Effects of academic-industry relations on the professional socialization graduate science students
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PublisherThe University of Arizona.
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AbstractThis study asks if there has been a change in graduate student socialization in the biological sciences given the increased commercialism of life sciences. Drawing on the work of Steven Brint (1994) and Sheila Slaughter and Larry Leslie (1997) and Sheila Slaughter and Gary Rhoades (2004), this study asks if graduate student socialization has shifted emphasis from the social and moral dimensions of work (social trustee professionalism) to the practical, technical, and commercial dimensions (expert professionalism). Building on the survey results of the Acadia Project (Swazey, Louis, & Anderson, 1994; Louis, Anderson & Rosenberg, 1995), this qualitative study uses interviews with 25 graduate science students at two A.A.U. research universities that have been heavily involved in academic-industry relations to see how the students were professionally socialized throughout their educational careers. The student configuration compares males and females, U.S. and international students, and those funded by the government versus those receiving at least partial support from industry. It uses critical professionalization theory as a framework. The study found that students' career goals and values were usually set before graduate school primarily by females in non-elite institutions, such as community colleges, women's and liberal arts colleges, and non-flagship state universities. Also, university science faculty tend to continue to socialize students--even those planning to go into industry--for the professoriate, as their prestige is based on placing proteges into other elite schools. U.S. females and most students going into academics or government labs had the values of social trustee professionals while those going into industry held those of expert professionals. The former were more likely to recognize situations involving conflicts of interest or commitment. Almost all the students were disillusioned by the grants and promotion and tenure systems. They feel both tend to erode scientific norms. Both also require mentors to maintain large labs. International students tend not to get training in research ethics. In the conclusion, recommendations are made about recruiting more students into science careers, changing the mentoring and grants processes, and requiring ethics classes and work in undergraduate labs.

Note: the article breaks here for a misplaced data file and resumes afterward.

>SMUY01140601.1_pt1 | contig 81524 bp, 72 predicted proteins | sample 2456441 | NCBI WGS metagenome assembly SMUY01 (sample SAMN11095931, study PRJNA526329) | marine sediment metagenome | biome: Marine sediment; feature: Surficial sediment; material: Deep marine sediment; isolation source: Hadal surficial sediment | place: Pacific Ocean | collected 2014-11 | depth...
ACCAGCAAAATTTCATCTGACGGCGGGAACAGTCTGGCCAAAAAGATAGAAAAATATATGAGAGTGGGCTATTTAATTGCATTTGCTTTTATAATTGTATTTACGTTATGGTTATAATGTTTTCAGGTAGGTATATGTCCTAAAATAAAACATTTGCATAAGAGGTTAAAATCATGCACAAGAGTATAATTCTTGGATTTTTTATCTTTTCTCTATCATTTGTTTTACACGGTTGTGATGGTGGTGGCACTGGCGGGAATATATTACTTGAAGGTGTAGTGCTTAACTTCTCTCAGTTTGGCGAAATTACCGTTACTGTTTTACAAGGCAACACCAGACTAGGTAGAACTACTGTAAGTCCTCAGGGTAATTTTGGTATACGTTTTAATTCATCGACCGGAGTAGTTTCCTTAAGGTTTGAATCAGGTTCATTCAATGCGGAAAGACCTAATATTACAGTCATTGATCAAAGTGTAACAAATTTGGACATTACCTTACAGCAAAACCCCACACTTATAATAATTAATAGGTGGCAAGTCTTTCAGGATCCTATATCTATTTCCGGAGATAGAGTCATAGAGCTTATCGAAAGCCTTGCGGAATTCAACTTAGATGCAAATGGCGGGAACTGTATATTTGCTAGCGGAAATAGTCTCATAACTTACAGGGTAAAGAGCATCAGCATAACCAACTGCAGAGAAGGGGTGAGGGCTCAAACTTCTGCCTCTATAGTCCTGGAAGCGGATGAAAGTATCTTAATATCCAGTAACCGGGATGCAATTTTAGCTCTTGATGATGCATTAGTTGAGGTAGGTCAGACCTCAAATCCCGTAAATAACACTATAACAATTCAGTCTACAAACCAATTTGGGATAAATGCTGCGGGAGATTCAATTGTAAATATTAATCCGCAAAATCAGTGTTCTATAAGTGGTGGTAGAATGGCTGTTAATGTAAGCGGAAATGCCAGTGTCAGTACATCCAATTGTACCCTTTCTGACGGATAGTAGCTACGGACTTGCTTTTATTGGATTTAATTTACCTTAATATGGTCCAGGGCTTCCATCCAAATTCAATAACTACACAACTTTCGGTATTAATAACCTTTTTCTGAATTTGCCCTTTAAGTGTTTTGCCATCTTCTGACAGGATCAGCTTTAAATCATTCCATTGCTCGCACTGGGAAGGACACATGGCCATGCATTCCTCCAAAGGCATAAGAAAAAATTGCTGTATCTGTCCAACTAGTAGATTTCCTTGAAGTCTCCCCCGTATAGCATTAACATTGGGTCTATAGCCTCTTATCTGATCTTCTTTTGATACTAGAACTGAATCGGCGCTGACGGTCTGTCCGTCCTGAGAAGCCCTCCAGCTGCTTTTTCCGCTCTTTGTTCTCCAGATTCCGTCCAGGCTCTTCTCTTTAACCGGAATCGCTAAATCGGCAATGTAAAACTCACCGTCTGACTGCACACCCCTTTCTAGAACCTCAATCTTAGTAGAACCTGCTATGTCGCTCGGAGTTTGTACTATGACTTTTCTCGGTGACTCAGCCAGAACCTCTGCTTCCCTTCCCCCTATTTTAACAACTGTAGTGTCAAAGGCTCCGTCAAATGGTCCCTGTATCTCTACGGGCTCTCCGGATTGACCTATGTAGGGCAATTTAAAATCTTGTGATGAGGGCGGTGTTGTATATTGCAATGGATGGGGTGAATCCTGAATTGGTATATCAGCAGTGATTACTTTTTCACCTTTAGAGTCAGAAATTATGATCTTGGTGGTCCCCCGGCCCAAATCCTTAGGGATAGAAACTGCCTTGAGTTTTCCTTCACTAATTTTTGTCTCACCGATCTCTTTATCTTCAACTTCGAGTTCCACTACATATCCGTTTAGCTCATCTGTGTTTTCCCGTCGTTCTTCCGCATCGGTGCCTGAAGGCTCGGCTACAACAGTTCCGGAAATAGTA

Degree ProgramGraduate College